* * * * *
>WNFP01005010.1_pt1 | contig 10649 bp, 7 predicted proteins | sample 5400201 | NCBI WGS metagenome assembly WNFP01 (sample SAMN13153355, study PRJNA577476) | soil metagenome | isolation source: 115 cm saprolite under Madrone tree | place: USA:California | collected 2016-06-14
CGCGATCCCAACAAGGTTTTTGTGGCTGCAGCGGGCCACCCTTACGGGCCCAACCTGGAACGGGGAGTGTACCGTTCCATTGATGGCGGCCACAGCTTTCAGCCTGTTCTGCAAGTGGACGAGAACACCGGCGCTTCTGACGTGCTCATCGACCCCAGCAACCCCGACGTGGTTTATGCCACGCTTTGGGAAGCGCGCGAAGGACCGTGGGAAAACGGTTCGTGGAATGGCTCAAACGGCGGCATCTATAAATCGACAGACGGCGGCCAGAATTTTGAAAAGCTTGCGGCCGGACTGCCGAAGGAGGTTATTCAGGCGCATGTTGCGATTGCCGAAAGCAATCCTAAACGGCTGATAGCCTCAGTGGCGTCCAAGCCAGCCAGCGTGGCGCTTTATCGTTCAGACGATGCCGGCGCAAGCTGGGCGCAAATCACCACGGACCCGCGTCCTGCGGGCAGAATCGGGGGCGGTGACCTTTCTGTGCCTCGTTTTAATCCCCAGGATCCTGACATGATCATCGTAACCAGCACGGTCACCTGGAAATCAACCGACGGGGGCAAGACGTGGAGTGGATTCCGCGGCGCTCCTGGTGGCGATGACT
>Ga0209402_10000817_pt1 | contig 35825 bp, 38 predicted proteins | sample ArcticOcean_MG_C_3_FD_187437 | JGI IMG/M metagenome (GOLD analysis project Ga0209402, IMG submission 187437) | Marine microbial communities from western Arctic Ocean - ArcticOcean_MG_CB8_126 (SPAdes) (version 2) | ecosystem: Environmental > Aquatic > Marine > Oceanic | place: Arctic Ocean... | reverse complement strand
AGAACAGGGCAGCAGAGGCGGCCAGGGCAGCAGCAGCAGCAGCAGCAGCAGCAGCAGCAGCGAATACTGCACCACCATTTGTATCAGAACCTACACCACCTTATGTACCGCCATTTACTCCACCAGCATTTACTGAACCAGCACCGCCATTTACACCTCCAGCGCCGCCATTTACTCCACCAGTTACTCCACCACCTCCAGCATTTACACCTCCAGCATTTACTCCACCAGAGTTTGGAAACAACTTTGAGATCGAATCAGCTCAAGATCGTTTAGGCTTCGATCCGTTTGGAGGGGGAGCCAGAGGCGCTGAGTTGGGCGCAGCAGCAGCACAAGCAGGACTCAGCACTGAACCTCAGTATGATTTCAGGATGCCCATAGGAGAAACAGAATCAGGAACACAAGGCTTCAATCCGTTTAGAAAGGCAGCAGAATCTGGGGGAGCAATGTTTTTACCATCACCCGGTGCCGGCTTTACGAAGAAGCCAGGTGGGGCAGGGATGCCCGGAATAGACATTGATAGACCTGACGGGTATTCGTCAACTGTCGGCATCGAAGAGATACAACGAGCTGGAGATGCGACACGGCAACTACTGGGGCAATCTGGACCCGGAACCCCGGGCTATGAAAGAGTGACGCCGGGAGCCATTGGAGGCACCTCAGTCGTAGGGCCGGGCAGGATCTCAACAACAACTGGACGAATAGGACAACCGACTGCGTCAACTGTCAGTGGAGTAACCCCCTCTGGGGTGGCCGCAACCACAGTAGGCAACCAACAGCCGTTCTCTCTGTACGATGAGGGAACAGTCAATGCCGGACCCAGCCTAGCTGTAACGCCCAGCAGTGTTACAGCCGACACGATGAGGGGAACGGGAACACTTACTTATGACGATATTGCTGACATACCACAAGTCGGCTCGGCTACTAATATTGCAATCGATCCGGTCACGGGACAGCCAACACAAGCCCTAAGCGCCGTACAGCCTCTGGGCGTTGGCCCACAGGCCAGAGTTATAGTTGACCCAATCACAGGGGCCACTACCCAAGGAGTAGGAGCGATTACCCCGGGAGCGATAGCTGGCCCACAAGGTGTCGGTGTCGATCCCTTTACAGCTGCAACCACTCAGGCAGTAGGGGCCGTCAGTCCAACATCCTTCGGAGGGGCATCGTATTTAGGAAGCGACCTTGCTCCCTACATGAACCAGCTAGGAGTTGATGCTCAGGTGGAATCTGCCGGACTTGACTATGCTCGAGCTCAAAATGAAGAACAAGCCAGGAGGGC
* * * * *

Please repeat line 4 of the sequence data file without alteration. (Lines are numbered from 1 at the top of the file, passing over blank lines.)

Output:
AGAACAGGGCAGCAGAGGCGGCCAGGGCAGCAGCAGCAGCAGCAGCAGCAGCAGCAGCAGCGAATACTGCACCACCATTTGTATCAGAACCTACACCACCTTATGTACCGCCATTTACTCCACCAGCATTTACTGAACCAGCACCGCCATTTACACCTCCAGCGCCGCCATTTACTCCACCAGTTACTCCACCACCTCCAGCATTTACACCTCCAGCATTTACTCCACCAGAGTTTGGAAACAACTTTGAGATCGAATCAGCTCAAGATCGTTTAGGCTTCGATCCGTTTGGAGGGGGAGCCAGAGGCGCTGAGTTGGGCGCAGCAGCAGCACAAGCAGGACTCAGCACTGAACCTCAGTATGATTTCAGGATGCCCATAGGAGAAACAGAATCAGGAACACAAGGCTTCAATCCGTTTAGAAAGGCAGCAGAATCTGGGGGAGCAATGTTTTTACCATCACCCGGTGCCGGCTTTACGAAGAAGCCAGGTGGGGCAGGGATGCCCGGAATAGACATTGATAGACCTGACGGGTATTCGTCAACTGTCGGCATCGAAGAGATACAACGAGCTGGAGATGCGACACGGCAACTACTGGGGCAATCTGGACCCGGAACCCCGGGCTATGAAAGAGTGACGCCGGGAGCCATTGGAGGCACCTCAGTCGTAGGGCCGGGCAGGATCTCAACAACAACTGGACGAATAGGACAACCGACTGCGTCAACTGTCAGTGGAGTAACCCCCTCTGGGGTGGCCGCAACCACAGTAGGCAACCAACAGCCGTTCTCTCTGTACGATGAGGGAACAGTCAATGCCGGACCCAGCCTAGCTGTAACGCCCAGCAGTGTTACAGCCGACACGATGAGGGGAACGGGAACACTTACTTATGACGATATTGCTGACATACCACAAGTCGGCTCGGCTACTAATATTGCAATCGATCCGGTCACGGGACAGCCAACACAAGCCCTAAGCGCCGTACAGCCTCTGGGCGTTGGCCCACAGGCCAGAGTTATAGTTGACCCAATCACAGGGGCCACTACCCAAGGAGTAGGAGCGATTACCCCGGGAGCGATAGCTGGCCCACAAGGTGTCGGTGTCGATCCCTTTACAGCTGCAACCACTCAGGCAGTAGGGGCCGTCAGTCCAACATCCTTCGGAGGGGCATCGTATTTAGGAAGCGACCTTGCTCCCTACATGAACCAGCTAGGAGTTGATGCTCAGGTGGAATCTGCCGGACTTGACTATGCTCGAGCTCAAAATGAAGAACAAGCCAGGAGGGC